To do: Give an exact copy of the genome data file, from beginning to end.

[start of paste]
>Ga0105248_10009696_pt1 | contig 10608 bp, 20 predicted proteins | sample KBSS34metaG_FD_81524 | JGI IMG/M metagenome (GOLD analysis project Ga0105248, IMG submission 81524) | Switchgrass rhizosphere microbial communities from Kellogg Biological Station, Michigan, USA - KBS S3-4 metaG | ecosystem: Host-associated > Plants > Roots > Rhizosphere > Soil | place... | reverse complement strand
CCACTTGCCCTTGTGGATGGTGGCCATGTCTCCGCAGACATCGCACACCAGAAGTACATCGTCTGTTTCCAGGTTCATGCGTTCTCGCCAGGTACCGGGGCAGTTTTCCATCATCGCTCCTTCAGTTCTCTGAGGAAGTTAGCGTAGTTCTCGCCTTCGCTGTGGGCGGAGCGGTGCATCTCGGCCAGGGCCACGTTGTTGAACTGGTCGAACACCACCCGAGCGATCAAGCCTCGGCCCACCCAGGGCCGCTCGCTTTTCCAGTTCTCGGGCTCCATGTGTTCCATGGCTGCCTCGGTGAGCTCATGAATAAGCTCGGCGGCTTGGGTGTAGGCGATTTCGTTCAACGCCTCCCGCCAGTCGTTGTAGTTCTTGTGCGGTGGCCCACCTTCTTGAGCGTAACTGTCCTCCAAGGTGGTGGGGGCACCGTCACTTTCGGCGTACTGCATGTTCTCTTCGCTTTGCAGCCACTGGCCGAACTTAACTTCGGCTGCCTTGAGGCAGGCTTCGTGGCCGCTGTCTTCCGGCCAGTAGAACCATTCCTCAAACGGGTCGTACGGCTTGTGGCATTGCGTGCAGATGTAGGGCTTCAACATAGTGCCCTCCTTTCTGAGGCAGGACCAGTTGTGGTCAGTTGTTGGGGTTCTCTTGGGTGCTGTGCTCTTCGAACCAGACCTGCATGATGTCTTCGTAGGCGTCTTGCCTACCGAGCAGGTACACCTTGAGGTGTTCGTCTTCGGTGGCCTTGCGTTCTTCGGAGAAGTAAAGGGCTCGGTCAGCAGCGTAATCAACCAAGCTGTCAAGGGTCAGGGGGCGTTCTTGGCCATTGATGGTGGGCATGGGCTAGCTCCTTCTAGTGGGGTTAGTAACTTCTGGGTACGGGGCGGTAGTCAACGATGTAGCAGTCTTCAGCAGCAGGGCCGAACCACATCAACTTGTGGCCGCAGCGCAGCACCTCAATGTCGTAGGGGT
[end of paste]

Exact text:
>Ga0105248_10009696_pt1 | contig 10608 bp, 20 predicted proteins | sample KBSS34metaG_FD_81524 | JGI IMG/M metagenome (GOLD analysis project Ga0105248, IMG submission 81524) | Switchgrass rhizosphere microbial communities from Kellogg Biological Station, Michigan, USA - KBS S3-4 metaG | ecosystem: Host-associated > Plants > Roots > Rhizosphere > Soil | place... | reverse complement strand
CCACTTGCCCTTGTGGATGGTGGCCATGTCTCCGCAGACATCGCACACCAGAAGTACATCGTCTGTTTCCAGGTTCATGCGTTCTCGCCAGGTACCGGGGCAGTTTTCCATCATCGCTCCTTCAGTTCTCTGAGGAAGTTAGCGTAGTTCTCGCCTTCGCTGTGGGCGGAGCGGTGCATCTCGGCCAGGGCCACGTTGTTGAACTGGTCGAACACCACCCGAGCGATCAAGCCTCGGCCCACCCAGGGCCGCTCGCTTTTCCAGTTCTCGGGCTCCATGTGTTCCATGGCTGCCTCGGTGAGCTCATGAATAAGCTCGGCGGCTTGGGTGTAGGCGATTTCGTTCAACGCCTCCCGCCAGTCGTTGTAGTTCTTGTGCGGTGGCCCACCTTCTTGAGCGTAACTGTCCTCCAAGGTGGTGGGGGCACCGTCACTTTCGGCGTACTGCATGTTCTCTTCGCTTTGCAGCCACTGGCCGAACTTAACTTCGGCTGCCTTGAGGCAGGCTTCGTGGCCGCTGTCTTCCGGCCAGTAGAACCATTCCTCAAACGGGTCGTACGGCTTGTGGCATTGCGTGCAGATGTAGGGCTTCAACATAGTGCCCTCCTTTCTGAGGCAGGACCAGTTGTGGTCAGTTGTTGGGGTTCTCTTGGGTGCTGTGCTCTTCGAACCAGACCTGCATGATGTCTTCGTAGGCGTCTTGCCTACCGAGCAGGTACACCTTGAGGTGTTCGTCTTCGGTGGCCTTGCGTTCTTCGGAGAAGTAAAGGGCTCGGTCAGCAGCGTAATCAACCAAGCTGTCAAGGGTCAGGGGGCGTTCTTGGCCATTGATGGTGGGCATGGGCTAGCTCCTTCTAGTGGGGTTAGTAACTTCTGGGTACGGGGCGGTAGTCAACGATGTAGCAGTCTTCAGCAGCAGGGCCGAACCACATCAACTTGTGGCCGCAGCGCAGCACCTCAATGTCGTAGGGGT